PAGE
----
How a no-deal Brexit could affect you
Britain will leave the European Union without a deal on March 29 unless a withdrawal agreement is approved or Article 50 is delayed - we look at how this eventuality could affect you in Suffolk.
If we leave without a negotiated exit, several aspects of British life will change in an instant.
Border checks could be re-introduced, transport and trade between the UK and the EU would be impacted, and there would be no transition period – which forms part of the deal Prime Minister Theresa May fought for earlier this year.
A no-deal Brexit could also affect everyday life for people in Suffolk and north Essex.
We spoke to a number of organisations about the possible impact of a no-deal on their operations – and how this may affect you.
Health and medicines
The Department of Health has stockpiled six weeks’ worth of drugs for the public in case of shortages of medicines usually imported from the EU.
Supplies of prescriptions and vaccines in Suffolk are being closely monitored, and were recently the subject of a risk assessment by the county’s clinical commissioning groups (CCGs) as part of their preparations for a no-deal Brexit.
CCG bosses are also preparing for a potential increase in demand associated with a no-deal Brexit, and are drawing up ‘incident management’ plans with other NHS providers against EU risk assessment scenarios.
Suffolk’s hospital chiefs are working with staff from the EU to ensure they are aware of the settlement scheme. The East Suffolk and North Essex NHS Foundation Trust (ESNEFT), in charge of Ipswich and Colchester hospitals, has been asked to review and update its business contingency plans – and an exercise to test these takes place next month.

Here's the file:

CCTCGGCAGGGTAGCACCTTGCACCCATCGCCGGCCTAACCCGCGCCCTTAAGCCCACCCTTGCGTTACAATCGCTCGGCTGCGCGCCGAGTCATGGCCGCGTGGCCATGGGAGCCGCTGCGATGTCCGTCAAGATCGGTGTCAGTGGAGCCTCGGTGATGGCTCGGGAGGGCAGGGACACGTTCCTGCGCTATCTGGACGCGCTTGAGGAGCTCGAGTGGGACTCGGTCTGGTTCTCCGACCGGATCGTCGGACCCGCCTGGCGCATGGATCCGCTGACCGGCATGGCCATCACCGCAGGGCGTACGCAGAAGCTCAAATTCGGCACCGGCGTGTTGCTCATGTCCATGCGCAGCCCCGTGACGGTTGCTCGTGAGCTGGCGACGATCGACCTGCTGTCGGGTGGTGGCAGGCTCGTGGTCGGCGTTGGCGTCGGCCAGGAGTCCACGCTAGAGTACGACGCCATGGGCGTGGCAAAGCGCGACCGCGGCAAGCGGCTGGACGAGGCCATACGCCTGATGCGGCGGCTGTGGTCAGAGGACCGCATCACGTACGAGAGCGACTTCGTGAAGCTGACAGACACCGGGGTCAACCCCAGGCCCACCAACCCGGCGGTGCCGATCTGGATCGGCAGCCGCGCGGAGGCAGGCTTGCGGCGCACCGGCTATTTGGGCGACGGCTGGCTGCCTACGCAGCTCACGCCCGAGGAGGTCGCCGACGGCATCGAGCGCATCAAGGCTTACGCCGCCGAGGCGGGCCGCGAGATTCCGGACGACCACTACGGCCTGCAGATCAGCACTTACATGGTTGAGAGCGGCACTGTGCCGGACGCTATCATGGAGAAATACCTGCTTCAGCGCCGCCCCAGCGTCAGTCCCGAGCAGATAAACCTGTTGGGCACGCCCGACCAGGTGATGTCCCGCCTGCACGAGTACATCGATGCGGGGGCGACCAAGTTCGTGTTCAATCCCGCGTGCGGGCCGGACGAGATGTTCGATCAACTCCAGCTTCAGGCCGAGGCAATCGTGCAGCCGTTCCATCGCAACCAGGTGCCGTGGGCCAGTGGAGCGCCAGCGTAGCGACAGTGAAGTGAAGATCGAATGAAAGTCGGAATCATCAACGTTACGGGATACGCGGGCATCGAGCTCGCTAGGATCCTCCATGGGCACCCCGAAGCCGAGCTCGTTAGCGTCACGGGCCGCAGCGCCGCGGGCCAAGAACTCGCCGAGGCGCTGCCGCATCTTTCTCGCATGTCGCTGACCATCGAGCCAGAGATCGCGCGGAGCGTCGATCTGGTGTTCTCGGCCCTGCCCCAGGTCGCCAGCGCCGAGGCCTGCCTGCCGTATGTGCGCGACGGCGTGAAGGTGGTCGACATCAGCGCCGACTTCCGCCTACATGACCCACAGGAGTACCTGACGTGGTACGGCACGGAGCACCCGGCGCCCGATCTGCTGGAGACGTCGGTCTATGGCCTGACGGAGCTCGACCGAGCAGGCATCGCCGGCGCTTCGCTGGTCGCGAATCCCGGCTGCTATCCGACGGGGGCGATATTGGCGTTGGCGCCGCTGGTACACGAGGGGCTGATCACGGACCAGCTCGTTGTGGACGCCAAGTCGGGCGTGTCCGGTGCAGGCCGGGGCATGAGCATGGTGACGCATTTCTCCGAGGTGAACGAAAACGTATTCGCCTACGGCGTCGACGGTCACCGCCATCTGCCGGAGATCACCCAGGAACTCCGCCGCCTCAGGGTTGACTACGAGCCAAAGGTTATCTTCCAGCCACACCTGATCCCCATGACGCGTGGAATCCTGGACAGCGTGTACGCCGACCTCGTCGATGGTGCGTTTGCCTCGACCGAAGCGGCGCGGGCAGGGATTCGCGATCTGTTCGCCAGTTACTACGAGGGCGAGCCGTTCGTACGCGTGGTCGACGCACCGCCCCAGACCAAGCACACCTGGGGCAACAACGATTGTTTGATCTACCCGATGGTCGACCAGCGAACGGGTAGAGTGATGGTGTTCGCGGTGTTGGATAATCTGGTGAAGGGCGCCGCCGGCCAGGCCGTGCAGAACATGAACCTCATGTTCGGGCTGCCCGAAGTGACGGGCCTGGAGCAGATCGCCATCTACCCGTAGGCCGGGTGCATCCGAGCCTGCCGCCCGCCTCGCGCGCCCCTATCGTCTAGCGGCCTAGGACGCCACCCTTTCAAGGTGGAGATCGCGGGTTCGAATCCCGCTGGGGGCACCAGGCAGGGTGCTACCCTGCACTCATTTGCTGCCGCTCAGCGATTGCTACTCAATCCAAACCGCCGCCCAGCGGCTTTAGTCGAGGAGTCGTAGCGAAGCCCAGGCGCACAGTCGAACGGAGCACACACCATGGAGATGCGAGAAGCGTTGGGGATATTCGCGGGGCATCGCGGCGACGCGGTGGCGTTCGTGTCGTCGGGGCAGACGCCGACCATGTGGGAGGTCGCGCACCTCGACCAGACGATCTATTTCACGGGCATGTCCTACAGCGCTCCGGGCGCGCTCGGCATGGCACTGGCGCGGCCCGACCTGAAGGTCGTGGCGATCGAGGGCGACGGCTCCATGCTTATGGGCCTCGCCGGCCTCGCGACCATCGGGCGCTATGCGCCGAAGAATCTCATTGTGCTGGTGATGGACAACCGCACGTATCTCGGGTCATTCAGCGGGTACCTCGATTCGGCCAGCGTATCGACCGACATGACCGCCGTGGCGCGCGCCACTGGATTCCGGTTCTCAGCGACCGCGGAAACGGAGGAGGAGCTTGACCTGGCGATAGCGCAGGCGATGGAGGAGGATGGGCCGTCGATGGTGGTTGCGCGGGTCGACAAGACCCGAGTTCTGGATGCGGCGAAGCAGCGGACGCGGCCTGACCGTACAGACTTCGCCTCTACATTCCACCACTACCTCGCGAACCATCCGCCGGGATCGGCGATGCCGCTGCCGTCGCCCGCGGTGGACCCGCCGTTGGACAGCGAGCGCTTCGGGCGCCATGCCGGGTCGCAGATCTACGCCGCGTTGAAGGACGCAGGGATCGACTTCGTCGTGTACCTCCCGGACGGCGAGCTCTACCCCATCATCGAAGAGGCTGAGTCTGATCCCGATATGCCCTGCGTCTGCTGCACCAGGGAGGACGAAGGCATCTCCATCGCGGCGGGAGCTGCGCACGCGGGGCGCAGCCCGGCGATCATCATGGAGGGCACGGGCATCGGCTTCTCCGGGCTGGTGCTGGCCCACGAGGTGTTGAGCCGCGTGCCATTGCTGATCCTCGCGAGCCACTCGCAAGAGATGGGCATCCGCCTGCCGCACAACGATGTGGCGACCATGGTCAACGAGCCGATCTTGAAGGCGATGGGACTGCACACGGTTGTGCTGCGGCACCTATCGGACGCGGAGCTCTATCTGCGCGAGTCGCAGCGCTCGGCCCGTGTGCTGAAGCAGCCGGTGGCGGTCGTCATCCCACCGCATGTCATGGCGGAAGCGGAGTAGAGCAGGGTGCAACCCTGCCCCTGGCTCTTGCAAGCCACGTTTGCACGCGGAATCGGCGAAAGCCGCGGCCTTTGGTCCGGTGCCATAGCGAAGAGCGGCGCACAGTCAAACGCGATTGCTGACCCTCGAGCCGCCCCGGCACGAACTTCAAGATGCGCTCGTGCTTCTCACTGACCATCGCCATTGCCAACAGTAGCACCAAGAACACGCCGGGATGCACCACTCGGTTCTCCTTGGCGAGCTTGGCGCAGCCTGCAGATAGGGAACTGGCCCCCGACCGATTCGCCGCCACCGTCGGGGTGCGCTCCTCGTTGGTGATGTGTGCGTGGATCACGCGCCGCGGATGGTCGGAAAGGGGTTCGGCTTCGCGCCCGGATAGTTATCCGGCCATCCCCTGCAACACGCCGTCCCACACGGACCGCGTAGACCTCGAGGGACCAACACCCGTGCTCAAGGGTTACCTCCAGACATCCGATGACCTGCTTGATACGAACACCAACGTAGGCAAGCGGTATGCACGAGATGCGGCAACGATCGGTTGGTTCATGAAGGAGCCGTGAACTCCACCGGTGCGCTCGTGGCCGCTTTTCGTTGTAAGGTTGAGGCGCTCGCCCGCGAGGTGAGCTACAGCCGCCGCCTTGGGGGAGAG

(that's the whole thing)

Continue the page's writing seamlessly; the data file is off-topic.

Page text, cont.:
Manufacturers across the UK are stockpiling food in case of a no-deal Brexit – prompted by fears of ‘border gridlock’, where lorries may become stuck at ports thanks to increased documentation.
Councils across Suffolk and Essex are being encouraged to draw up plans for possible food shortages, although experts believe severe supply problems are unlikely.
This is because the UK is around 60% self-sufficient in food production. The remaining 40% comes from imports, and about three-quarters of that is from the EU. Additional checks at ports could slow things down, experts believe.
East Anglia is a major producer of cereals, vegetables, pigs and poultry, so there could be opportunities to satisfy more of the UK’s domestic demand.
But that is if producers can continue to be viable without the EU’s farm subsidies, which will be phased out after Brexit.
Farming leaders say a no-deal exit would be “catastrophic” for the region’s food producers – with a temporary ban on exports of meat, dairy, and eggs to the EU – until the UK is listed as an approved third country.
A senior source in the East Anglian freight forwarding community recently downplayed the effects of a no-deal Brexit on port economies like Felixstowe.
He said he could not understand why transport secretary Chris Grayling had pledged an extra £140m for extra ferries to sail across the English channel in the event of a no-deal Brexit.